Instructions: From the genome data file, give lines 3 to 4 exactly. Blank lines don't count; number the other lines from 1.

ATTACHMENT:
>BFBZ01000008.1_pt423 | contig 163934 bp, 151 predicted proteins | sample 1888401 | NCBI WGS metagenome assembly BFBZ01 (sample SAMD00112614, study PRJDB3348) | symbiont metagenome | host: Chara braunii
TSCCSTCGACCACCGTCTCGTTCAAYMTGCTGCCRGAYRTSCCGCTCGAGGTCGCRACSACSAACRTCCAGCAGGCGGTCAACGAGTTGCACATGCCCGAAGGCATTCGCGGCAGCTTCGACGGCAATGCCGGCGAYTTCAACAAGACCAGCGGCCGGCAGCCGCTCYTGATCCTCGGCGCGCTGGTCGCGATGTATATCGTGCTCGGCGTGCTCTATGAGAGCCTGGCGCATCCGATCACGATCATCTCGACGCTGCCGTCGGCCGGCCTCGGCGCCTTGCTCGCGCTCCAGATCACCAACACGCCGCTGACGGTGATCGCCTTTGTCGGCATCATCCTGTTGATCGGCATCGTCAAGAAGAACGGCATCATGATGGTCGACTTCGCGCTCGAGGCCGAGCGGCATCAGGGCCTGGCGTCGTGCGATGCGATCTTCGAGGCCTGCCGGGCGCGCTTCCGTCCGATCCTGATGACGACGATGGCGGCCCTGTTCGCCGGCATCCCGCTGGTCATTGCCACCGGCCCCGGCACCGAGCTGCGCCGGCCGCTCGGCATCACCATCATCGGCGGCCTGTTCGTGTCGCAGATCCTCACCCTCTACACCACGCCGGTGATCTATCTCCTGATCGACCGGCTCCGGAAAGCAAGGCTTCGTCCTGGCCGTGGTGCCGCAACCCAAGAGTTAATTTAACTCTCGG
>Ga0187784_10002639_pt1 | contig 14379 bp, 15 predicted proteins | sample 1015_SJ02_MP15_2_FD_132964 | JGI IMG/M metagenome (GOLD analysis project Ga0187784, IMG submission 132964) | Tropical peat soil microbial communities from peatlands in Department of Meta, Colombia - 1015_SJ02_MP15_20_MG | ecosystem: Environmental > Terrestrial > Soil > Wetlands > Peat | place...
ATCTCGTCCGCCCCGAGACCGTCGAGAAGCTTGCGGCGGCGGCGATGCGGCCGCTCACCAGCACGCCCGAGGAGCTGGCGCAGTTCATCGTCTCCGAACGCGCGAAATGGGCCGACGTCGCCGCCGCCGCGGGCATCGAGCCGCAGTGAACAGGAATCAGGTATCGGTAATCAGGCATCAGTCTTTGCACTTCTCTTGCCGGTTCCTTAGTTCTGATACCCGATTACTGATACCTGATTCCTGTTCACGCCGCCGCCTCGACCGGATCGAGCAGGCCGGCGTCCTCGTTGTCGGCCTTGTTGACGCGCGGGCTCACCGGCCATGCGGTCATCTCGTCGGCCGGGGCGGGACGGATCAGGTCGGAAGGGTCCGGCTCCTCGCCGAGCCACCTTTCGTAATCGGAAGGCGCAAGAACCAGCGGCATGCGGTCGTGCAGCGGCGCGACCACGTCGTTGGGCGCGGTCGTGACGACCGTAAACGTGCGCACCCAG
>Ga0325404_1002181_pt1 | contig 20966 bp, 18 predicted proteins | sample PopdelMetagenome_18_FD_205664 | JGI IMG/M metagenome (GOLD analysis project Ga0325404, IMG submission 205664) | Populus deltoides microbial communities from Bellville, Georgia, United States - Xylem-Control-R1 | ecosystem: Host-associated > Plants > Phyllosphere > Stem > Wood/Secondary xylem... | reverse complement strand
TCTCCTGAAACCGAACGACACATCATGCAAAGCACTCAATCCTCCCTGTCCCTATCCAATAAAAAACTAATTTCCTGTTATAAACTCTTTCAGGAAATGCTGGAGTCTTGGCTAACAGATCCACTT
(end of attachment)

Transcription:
>Ga0187784_10002639_pt1 | contig 14379 bp, 15 predicted proteins | sample 1015_SJ02_MP15_2_FD_132964 | JGI IMG/M metagenome (GOLD analysis project Ga0187784, IMG submission 132964) | Tropical peat soil microbial communities from peatlands in Department of Meta, Colombia - 1015_SJ02_MP15_20_MG | ecosystem: Environmental > Terrestrial > Soil > Wetlands > Peat | place...
ATCTCGTCCGCCCCGAGACCGTCGAGAAGCTTGCGGCGGCGGCGATGCGGCCGCTCACCAGCACGCCCGAGGAGCTGGCGCAGTTCATCGTCTCCGAACGCGCGAAATGGGCCGACGTCGCCGCCGCCGCGGGCATCGAGCCGCAGTGAACAGGAATCAGGTATCGGTAATCAGGCATCAGTCTTTGCACTTCTCTTGCCGGTTCCTTAGTTCTGATACCCGATTACTGATACCTGATTCCTGTTCACGCCGCCGCCTCGACCGGATCGAGCAGGCCGGCGTCCTCGTTGTCGGCCTTGTTGACGCGCGGGCTCACCGGCCATGCGGTCATCTCGTCGGCCGGGGCGGGACGGATCAGGTCGGAAGGGTCCGGCTCCTCGCCGAGCCACCTTTCGTAATCGGAAGGCGCAAGAACCAGCGGCATGCGGTCGTGCAGCGGCGCGACCACGTCGTTGGGCGCGGTCGTGACGACCGTAAACGTGCGCACCCAG